GOL wrote: above -1.8C? This has to be rather fresh water How come? The chart indicates -1,8 ºC and not above. And fresh water freezes at -1,8 ºC, doesn't it? All the more as the “suddenly” Jim talks about spans from 5th May till 24th May. And as we all know, the “heat wave” hitting North-East Alaska and the Mac Kenzie region began around the 1st of May. So defenintely it's sea water there, or, to be more specific, briny water due to the fresh water coming from the Colville and other off coast running melt water.
The Pacific and central parts of Alaska look bound to be baked too. So already now we know 2015 will be remembered as a hell of an inferno ... Unusually hot and dry weather will settle into southcentral Alaska beginning Friday through the weekend. High temperatures will stretch from the mid 70s to mid 80s throughout the region with the hottest day likely occurring on Saturday. Sea breezes which usually moderate afternoon temperatures will be limited during this timeframe. Also periods of gusty winds in Seward, Whittier and Valdez will aid in warming temperatures even further.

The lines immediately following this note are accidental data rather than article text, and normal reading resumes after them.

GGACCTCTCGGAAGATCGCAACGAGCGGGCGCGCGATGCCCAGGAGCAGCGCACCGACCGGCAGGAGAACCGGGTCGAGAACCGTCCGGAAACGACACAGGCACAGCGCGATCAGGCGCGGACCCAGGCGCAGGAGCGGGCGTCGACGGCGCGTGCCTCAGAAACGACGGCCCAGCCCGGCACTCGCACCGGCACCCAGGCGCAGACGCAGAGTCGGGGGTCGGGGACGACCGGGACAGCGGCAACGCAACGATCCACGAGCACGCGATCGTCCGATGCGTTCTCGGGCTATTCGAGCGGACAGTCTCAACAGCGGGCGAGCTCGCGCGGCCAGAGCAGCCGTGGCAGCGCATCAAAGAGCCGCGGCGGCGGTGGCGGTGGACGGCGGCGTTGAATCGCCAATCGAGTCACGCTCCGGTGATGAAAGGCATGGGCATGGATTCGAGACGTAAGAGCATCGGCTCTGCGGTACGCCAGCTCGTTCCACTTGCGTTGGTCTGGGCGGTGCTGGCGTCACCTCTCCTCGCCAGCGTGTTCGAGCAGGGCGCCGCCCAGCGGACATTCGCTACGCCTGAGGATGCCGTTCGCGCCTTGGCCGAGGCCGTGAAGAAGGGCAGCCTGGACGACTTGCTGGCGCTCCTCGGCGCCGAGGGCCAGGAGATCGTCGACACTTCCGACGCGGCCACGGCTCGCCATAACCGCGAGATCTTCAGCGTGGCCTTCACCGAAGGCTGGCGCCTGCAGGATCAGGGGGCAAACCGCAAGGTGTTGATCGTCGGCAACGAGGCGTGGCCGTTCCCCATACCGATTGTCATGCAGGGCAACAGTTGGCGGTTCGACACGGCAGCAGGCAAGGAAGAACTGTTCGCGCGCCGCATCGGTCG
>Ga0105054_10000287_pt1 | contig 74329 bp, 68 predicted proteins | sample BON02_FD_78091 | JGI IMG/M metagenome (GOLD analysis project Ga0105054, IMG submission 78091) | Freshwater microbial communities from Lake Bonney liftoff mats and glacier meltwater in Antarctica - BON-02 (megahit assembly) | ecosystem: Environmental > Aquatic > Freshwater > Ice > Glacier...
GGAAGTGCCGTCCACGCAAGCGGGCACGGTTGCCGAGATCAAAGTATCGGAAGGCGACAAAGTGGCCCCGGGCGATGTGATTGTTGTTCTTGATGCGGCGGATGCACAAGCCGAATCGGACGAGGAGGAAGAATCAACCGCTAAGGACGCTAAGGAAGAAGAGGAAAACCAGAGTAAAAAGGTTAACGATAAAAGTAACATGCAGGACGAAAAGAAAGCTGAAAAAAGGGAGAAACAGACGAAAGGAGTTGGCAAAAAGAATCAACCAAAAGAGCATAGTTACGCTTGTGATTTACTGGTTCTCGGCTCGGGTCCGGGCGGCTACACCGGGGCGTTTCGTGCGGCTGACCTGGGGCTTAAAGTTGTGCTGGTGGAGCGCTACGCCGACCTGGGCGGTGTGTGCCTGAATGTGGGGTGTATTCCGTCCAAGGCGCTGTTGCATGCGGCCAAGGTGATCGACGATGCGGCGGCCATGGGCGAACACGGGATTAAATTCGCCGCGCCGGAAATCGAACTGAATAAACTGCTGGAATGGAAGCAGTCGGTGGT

Jim Hunt wrote: ... to attempt to kayak through the Northwest Passage once again According to her website it's rather the Amundsen route, which is of course one of the possible Northwest passages.
Jim Hunt wrote: The buoy is located on landfast ice in the Beaufort Sea near Prudhoe Bay: The picture coming from camera 2 is even more impressive. Do you know whether this camera 2 resides at the same location (Prudhoe Bay) or not? “Washington Edu” doesn't look very communicative about ..., albeit to me.
VaughnA wrote: ... melt ponds will likely become widespread in those areas. Not really a pond, but Obuoy 9 which already stumbled into it's own depression is now dangerously close to a brand new lead . And remember, it's in the middle of the Arctic there.
Toggle Commented May 16, 2015 on 2014/2015 Winter analysis at Arctic Sea Ice
Chris Reynolds |wrote: But checking Beaufort extent, the open water there is not without precedent . As already has been told 2007 was a precedent, as well as 2003: 1st May parade.
Toggle Commented May 13, 2015 on 2014/2015 Winter analysis at Arctic Sea Ice
Talking about wind, a nice example of a combined wind-melt-evaporation action at Obuoy 12 - the pressure rifs still had raisor sharp edges merely a week ago.
Toggle Commented May 13, 2015 on 2014/2015 Winter analysis at Arctic Sea Ice